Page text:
Creation Stories: Film Review

Creation Stories

I love a throwback music industry biopic and Creation Stories – about record label boss Alan McGee – is no exception. It’s extremely lightweight, but I had a lot of fun with it.

The film starts with teenage Alan (Leo Flanagan) growing up in ’70s Glasgow, forming a band in his room with his school friend Bobby Gillespie (Ciaran Lawless) – later of Primal Scream – and follows the inception and rise of his independent record label Creation Records, which discovered and made famous bands such as The Jesus and Mary Chain, Primal Scream, My Bloody Valentine, and Oasis. This is framed around an older McGee (Ewen Bremner) giving in an interview with American journalist Gemma (Suki Waterhouse) in Los Angeles, then in London, and then again on a talk show.

Creation Stories, directed by Nick Moran, opens with the disclaimer “most of this happened” and that some of the names have been changed “to protect the guilty”, immediately setting the irreverent and cheeky tone the biopic is about to take. If you’ve come to the movie expecting a deep, serious, and detailed look into McGee’s life, you will be disappointed because it is not like that at all. It is fun, light, and amusing, with the movie zipping by at a chaotic clip, offering up a highlights reel of McGee’s life while acknowledging but not dwelling on the lowlights such as his relationship with his father and his stint in rehab. The pace is fast, the editing is short and snappy, and there are plenty of asides and instances of Alan putting his words into other people’s mouths.

The script is hilarious and McGee’s turn of phrase often cracked me up, and it all made sense when I saw it had been written by Trainspotting author Irvine Welsh with Dean Cavanaugh, based on McGee’s 2013’s autobiography Creation Stories: Riots, Raves and Running a Label. It helps if you know McGee’s work, this era of rock/pop, and the bands he popularised before you go in because the film assumes that viewers do and moves through signings and Creation Records’ developments quickly. I wasn’t clued up and although I could follow it, I think viewers that have that knowledge will appreciate the film much more.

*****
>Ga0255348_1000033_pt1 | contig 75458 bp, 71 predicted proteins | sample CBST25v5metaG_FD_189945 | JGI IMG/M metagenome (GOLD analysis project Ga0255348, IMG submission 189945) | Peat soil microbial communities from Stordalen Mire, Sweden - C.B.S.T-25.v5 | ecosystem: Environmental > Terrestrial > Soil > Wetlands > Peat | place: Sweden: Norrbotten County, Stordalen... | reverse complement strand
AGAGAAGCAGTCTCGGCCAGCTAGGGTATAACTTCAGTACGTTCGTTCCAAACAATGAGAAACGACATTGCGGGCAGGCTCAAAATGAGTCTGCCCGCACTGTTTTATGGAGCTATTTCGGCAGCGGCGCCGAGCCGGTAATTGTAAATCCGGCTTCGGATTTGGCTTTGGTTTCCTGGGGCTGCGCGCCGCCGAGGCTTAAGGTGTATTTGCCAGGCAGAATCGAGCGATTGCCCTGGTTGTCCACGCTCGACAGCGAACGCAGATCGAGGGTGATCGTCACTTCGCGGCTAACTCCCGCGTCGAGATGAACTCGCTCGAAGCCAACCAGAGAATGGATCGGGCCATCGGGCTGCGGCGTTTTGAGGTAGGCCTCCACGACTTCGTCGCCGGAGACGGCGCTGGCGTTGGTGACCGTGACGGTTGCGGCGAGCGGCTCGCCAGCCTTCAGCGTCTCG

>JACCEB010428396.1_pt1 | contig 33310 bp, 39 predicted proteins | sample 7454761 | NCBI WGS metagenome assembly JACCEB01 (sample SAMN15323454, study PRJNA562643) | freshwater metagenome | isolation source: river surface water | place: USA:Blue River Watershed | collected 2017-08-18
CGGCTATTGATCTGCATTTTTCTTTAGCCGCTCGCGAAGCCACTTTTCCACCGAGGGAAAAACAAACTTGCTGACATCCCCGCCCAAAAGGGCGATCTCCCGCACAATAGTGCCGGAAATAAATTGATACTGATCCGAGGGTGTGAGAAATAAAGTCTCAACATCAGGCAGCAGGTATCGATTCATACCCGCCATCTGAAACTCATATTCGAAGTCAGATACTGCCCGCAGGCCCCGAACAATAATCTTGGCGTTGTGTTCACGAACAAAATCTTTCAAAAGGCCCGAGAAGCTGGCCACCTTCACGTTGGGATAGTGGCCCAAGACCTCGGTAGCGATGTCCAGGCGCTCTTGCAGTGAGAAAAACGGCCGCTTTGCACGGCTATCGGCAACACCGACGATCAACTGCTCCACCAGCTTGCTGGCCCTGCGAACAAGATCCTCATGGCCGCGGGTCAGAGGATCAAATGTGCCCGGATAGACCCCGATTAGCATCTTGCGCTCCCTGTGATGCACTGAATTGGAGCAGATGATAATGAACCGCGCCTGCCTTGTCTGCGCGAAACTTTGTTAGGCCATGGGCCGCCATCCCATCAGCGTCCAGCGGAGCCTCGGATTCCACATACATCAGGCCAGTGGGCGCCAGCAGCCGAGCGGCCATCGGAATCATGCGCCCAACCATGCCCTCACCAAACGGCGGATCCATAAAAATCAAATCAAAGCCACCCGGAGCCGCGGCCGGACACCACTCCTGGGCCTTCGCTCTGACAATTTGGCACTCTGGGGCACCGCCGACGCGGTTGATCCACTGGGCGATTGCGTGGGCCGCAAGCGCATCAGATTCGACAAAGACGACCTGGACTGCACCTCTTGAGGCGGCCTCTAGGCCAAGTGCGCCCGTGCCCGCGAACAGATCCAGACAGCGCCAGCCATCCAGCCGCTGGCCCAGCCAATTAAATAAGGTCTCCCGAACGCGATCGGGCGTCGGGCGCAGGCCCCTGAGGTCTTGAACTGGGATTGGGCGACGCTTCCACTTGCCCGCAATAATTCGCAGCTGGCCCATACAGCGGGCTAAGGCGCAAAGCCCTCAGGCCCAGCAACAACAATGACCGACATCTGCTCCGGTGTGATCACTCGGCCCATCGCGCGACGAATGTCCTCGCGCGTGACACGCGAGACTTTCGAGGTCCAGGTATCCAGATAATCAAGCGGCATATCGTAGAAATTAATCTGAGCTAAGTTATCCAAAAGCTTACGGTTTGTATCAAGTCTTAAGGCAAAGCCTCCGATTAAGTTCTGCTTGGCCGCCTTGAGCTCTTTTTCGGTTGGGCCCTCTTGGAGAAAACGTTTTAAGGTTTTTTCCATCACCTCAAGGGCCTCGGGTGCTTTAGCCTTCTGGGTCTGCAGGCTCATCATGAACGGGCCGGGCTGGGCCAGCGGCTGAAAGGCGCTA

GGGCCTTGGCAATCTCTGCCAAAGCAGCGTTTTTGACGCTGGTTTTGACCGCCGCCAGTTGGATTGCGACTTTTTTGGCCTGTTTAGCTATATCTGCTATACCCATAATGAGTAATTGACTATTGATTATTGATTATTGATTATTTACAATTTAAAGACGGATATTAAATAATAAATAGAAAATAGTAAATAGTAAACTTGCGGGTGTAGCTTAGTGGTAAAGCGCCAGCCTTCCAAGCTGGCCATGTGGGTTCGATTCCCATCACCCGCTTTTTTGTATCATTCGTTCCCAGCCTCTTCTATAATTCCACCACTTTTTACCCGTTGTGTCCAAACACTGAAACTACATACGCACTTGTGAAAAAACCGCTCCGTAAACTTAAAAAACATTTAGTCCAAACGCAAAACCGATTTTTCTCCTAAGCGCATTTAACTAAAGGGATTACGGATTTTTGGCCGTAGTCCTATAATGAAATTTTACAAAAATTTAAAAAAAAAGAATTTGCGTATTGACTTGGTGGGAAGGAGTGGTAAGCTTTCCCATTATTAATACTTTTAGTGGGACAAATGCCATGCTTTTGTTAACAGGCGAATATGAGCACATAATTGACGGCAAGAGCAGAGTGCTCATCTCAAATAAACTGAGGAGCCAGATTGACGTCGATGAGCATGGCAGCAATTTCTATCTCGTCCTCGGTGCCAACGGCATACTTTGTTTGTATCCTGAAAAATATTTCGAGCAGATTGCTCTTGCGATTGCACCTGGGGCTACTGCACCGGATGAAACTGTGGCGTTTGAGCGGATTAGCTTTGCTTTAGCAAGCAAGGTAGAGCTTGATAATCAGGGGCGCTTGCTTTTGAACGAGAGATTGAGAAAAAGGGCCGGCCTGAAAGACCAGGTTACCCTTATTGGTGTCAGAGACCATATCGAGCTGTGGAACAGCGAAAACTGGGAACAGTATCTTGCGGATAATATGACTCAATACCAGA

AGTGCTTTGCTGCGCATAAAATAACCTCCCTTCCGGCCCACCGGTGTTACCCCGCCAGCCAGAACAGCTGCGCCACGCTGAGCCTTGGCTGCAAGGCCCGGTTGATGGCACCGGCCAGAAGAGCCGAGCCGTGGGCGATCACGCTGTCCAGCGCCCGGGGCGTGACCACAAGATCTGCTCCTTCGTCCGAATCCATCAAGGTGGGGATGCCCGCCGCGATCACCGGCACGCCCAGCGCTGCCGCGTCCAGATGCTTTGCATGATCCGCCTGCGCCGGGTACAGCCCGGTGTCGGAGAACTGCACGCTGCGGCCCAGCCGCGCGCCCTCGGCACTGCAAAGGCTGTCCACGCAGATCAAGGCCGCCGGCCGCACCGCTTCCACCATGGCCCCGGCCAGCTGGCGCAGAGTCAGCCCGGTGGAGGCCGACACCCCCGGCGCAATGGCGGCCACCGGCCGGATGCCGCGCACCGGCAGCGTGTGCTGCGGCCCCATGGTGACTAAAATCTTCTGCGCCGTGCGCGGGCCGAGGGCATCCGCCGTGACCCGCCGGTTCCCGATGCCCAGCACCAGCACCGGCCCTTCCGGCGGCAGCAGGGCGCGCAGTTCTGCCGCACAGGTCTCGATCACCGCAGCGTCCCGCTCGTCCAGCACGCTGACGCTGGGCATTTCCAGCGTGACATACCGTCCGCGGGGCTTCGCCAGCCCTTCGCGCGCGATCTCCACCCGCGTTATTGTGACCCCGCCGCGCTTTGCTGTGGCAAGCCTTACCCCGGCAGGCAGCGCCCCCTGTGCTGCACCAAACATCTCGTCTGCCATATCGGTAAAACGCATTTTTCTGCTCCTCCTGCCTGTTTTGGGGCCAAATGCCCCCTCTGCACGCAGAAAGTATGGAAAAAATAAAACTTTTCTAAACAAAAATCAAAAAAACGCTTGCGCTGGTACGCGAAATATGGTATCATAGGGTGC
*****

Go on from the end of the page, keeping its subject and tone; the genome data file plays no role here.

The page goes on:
There are a bunch of standout scenes that make Creation Stories very entertaining, such as the bailiffs knocking on the record label’s door, Alan being escorted away by police for kicking off at My Blood Valentine for taking so long to make their album, and his first encounter with Oasis in King Tut’s in Glasgow in the early ’90s. Thankfully, the actors who portray the famous musicians don’t get much screen time, as that could have been quite distracting, although I thought Leo Harvey-Elledge was a decent Liam Gallagher looks-wise.

Bremner is a fun, hilarious lead who really sells the cheeky chap routine and his energy fits in perfectly with the tone of the movie. He delivers some fantastic lines as well as some very long, rapid-fire monologues. My other favourites were Jason Isaacs as Ralph, a British movie producer in LA who is super posh and camp, and Thomas Turgoose, a more sensible executive at Creation.

Creation Stories rips up the biopic rulebook and delivers something unique and fresh, but it is very lightweight and forgettable.

On Sky Cinema from Saturday 20th March

Rating: 3 out of 5.

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